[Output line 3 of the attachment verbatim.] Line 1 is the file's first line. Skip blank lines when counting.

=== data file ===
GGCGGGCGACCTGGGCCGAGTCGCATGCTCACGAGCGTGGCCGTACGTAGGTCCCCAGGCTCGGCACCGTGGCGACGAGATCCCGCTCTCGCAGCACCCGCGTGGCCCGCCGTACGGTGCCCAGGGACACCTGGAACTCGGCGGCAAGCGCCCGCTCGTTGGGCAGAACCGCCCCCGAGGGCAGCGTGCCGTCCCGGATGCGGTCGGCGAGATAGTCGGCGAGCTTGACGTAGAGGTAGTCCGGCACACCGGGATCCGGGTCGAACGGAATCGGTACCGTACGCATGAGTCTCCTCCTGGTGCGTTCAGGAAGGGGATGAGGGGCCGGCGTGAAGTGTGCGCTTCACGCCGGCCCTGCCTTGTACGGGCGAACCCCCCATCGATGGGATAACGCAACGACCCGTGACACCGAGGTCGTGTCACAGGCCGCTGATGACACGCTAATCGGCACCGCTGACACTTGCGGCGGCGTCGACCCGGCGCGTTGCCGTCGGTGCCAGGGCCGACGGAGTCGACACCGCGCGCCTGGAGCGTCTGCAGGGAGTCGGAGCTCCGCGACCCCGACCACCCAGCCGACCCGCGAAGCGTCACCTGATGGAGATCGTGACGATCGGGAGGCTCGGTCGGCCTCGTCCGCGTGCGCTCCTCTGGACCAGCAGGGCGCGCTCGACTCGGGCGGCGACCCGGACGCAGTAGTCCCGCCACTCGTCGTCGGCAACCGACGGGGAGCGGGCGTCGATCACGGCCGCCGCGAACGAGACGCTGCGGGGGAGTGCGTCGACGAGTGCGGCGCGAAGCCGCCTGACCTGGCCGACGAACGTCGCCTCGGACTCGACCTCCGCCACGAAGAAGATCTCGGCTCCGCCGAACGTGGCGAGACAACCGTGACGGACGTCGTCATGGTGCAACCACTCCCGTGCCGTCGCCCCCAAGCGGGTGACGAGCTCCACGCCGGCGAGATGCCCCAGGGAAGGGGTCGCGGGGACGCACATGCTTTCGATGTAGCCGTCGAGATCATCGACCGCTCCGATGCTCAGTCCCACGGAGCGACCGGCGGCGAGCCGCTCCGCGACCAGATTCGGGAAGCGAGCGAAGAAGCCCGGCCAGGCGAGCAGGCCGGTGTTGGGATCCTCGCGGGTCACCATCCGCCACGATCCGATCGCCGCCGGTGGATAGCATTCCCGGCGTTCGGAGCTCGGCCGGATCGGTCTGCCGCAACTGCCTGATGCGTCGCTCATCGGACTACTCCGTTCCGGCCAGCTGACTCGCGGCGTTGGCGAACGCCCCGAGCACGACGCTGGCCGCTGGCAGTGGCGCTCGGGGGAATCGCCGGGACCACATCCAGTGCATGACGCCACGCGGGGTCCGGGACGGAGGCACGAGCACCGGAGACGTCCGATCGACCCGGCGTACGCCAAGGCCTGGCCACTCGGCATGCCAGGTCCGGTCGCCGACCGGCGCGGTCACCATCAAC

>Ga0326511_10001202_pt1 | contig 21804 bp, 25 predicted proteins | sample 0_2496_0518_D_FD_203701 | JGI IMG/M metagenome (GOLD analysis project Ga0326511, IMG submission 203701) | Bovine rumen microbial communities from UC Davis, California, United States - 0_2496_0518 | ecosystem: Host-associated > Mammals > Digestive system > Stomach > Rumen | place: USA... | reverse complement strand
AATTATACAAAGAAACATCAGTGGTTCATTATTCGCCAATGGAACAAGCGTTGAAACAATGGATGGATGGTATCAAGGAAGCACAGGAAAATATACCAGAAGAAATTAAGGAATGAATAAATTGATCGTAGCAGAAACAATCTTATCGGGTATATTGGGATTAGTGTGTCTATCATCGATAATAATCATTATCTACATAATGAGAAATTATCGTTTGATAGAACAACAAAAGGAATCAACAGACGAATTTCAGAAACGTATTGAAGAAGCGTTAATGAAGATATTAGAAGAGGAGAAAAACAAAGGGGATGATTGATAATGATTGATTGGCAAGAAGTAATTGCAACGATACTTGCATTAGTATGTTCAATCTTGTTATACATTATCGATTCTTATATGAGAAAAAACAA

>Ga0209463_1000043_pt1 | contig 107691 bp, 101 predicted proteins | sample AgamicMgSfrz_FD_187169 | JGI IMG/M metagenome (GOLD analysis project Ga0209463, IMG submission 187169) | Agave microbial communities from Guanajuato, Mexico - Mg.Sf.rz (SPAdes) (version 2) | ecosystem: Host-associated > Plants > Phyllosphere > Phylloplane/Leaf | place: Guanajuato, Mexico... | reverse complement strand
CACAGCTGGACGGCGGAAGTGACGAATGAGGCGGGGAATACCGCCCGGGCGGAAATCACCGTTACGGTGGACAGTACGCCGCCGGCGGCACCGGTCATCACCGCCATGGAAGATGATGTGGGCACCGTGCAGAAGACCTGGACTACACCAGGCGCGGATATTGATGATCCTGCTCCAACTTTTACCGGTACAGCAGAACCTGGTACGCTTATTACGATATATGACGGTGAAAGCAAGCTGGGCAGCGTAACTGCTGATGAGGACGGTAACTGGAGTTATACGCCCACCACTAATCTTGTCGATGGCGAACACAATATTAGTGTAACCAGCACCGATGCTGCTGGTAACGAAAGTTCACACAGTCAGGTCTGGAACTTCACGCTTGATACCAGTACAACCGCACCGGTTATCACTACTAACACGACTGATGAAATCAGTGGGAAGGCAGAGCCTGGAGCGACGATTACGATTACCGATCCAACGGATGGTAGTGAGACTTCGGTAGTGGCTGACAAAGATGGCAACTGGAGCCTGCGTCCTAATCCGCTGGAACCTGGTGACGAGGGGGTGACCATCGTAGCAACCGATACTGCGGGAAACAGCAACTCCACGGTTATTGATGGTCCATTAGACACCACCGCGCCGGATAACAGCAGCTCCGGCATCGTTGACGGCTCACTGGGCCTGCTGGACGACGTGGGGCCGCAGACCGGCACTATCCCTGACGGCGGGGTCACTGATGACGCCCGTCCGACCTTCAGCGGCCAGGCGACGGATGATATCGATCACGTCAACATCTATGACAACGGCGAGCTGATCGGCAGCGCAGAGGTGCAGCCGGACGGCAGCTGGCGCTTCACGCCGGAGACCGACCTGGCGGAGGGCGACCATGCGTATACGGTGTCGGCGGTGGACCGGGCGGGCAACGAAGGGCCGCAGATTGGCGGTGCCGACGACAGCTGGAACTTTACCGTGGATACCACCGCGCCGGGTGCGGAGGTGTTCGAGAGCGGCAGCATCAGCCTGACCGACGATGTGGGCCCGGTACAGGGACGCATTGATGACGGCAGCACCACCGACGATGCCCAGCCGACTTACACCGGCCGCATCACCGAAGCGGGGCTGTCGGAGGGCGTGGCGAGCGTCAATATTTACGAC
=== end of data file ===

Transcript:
AATTATACAAAGAAACATCAGTGGTTCATTATTCGCCAATGGAACAAGCGTTGAAACAATGGATGGATGGTATCAAGGAAGCACAGGAAAATATACCAGAAGAAATTAAGGAATGAATAAATTGATCGTAGCAGAAACAATCTTATCGGGTATATTGGGATTAGTGTGTCTATCATCGATAATAATCATTATCTACATAATGAGAAATTATCGTTTGATAGAACAACAAAAGGAATCAACAGACGAATTTCAGAAACGTATTGAAGAAGCGTTAATGAAGATATTAGAAGAGGAGAAAAACAAAGGGGATGATTGATAATGATTGATTGGCAAGAAGTAATTGCAACGATACTTGCATTAGTATGTTCAATCTTGTTATACATTATCGATTCTTATATGAGAAAAAACAA